Ealier today, Sony finally revealed what many gamers and fans have been clamoring for; details technical specifications for the upcoming PS5. Of course, as today’s release was originally planned for GDC, the annual Game Developers’ Conference (which was cancelled because of the coronavirus), the details were rather technical. However, what’s clear is that the PS5 boasts some major technical steps forward over the last generation of hardware, particularly when it comes to its SSD.
The PS5 Specifications Compared to the PS4
Gamers who don’t have a detailed understanding of computing hardware may not have found today’s PS5 livestream the easiest to follow. After all, the release was originally planned for an audience of game developers, primarily. However, while it will be worth refraining from drawing conclusions until Sony releases clear gameplay footage of the PS5 in action, there were some notable takeaways from today’s details.
First off, we now know that the PS5’s CPU hardware will be delivering around 3.5GHz as a fairly standard speed, although it could run slower from time to time. Compared to the PS4, this is a big step up, as the older console runs at around 1.6 GHz. The console’s memory bandwidth is also more than double that of the PS4 (448GB/s over 176GB/s). When it comes to total performance, the PS5 will be delivering 10.28TF of computing power. However, the console will also feature something called ‘boost,’ which is something very, very new for a gaming console.
Perhaps the part of the PS5 which is actually most important for delivering its next-gen promise is the console’s new SSD. Whereas the PS4’s SSD can load 2GB of data in one second, the PS5’s will be able to handle 16GB; a massive step up over the last generation, and one which is likely to have an enormous impact on triple-A game development. This particularly powerful development is only possible thanks to a lot of custom hardware inside the PS5, as was explained by Mark Cerny in today’s livestream. However, this does potentially run into an issue when it comes to storage.
The PS5 and Expandable Storage Solutions
Although consoles have generally been less powerful than the highest-end gaming PCs, the new PS5 SSD is potentially better than anything else currently available for a PC. However, this means that any games saved on an external hard drive which you plug into a PS5 for extra storage would actually run notably slower. The PS5 SSD can hold up to 825GB; a respectable amount, but also an amount which many gamers are likely to fill. Backwards compatible titles should run fine on external hard drives, but up-to-date PS5 games may struggle.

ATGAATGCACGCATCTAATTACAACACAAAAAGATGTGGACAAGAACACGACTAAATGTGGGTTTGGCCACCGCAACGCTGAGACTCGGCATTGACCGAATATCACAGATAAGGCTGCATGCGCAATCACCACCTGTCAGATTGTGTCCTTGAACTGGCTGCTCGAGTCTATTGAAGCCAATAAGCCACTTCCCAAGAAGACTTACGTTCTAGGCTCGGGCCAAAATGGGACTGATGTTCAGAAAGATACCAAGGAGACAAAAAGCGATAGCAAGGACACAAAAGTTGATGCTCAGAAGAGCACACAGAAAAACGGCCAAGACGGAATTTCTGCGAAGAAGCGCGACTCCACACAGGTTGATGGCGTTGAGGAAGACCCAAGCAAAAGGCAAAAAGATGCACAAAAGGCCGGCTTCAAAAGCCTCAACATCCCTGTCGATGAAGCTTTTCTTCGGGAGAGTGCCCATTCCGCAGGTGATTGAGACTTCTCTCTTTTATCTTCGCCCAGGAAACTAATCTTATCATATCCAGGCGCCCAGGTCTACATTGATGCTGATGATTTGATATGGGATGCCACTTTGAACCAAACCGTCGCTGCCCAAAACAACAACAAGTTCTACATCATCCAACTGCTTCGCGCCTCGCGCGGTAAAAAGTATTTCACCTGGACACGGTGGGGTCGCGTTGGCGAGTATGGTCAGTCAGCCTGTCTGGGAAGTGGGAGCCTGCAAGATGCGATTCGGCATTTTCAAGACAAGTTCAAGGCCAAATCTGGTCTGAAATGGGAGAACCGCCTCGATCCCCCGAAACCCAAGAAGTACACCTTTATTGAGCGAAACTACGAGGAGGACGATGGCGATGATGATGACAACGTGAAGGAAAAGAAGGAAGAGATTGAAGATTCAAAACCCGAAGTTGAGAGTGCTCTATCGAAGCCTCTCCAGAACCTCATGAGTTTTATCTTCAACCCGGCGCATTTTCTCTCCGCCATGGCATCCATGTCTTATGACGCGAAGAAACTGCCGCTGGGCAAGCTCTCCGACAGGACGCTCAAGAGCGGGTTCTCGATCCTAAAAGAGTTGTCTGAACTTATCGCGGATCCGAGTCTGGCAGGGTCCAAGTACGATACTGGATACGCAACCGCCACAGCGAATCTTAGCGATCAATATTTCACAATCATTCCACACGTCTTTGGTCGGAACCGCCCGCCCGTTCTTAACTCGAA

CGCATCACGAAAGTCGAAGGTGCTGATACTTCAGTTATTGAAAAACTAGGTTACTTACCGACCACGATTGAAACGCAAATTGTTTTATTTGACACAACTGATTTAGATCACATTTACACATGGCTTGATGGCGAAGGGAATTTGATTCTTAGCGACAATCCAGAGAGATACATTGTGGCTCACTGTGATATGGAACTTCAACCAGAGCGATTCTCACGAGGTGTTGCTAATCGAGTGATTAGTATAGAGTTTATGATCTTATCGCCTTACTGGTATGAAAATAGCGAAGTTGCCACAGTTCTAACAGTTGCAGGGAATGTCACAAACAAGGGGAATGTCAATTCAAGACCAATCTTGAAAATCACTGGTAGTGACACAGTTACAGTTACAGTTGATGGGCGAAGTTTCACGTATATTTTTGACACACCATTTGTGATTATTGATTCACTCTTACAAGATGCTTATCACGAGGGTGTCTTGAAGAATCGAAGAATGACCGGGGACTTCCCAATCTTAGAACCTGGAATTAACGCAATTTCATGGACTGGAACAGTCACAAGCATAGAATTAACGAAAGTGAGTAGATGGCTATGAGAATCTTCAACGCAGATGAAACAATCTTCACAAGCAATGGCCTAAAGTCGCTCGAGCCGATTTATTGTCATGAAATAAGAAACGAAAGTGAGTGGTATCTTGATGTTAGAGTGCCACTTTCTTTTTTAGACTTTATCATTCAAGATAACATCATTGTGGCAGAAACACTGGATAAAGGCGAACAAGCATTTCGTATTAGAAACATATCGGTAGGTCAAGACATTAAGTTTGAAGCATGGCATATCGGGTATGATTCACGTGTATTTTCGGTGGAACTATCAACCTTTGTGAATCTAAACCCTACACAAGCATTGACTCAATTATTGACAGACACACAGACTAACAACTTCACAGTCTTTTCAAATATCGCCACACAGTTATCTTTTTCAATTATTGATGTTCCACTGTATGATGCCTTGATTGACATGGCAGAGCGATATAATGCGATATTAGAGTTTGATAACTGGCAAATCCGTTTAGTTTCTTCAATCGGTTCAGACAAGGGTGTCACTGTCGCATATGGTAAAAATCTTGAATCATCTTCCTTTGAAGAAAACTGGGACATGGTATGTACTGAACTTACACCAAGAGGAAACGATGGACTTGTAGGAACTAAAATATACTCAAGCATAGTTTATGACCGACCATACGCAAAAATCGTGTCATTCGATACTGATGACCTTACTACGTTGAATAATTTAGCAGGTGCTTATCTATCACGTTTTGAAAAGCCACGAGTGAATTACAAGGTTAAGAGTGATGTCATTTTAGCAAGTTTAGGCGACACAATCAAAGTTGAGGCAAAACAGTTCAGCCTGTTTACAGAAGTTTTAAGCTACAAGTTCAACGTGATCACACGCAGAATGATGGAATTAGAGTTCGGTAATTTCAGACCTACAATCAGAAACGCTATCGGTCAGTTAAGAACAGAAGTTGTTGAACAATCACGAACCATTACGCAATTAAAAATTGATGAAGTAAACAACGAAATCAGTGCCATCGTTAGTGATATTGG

Unlike Microsoft, who solving this issue with their own proprietary drives, Sony will allow owners to use non-proprietary drives. However, compatibility will mean that options are limited. NVMe drives might well not be compatible with the PS5, for example, at least initially. However, while this may be an issue early in the PS5’s lifespan, commercially available drives should eventually catch up. Indeed, drive manufacturers may also use the PS5 specifications as guidelines to produce compatible drives once the console launches.
How the PS5 is Revolutionising Audio
The other big reveal from today’s livestream was that of the PS5’s audio technology. The PS5’s new Tempest Engine could prove to be one of the biggest leaps forward for gaming audio in years. Certainly, it will be far more of an improvement than the PS4’s own audio system was. The Tempest Engine is an extremely powerful system which allows for incredible 3D audio fidelity with highly accurate positioning. This is down to the HRTF – the Head-related Transfer Function. Essentially, the HRTF can map and simulate sound in relation to a user’s head. More specifically, it will be able to produce sound that is actually tailored to any individual user’s unique hearing!
Mark Cerny explained during today’s livestream that the Tempest Engine alone is practically as powerful as the PS4; “Where we ended up is a unit with roughly the same SIMD power and bandwidth as all eight Jaguar cores in the PS4 combined. If we were to use the same algorithms as PSVR, that’s enough for something like five thousand sound sources – but of course we want to use more complex algorithms, and we don’t need anything like that number of sounds.”
What this means for users is that PS5 owners won’t need high-end audio hardware to enjoy excellent gaming audio. Because the Tempest Engine is designed for surround sound, even a standard pair of headphones will be able to deliver incredible audio. TV speakers which feature virtual surround may also be able to work with the Tempest Engine. Eventually, support for multi-speaker systems will arrive, but probably not at launch. As such, at least initially, headphones will probably be the best audio option for the PS5.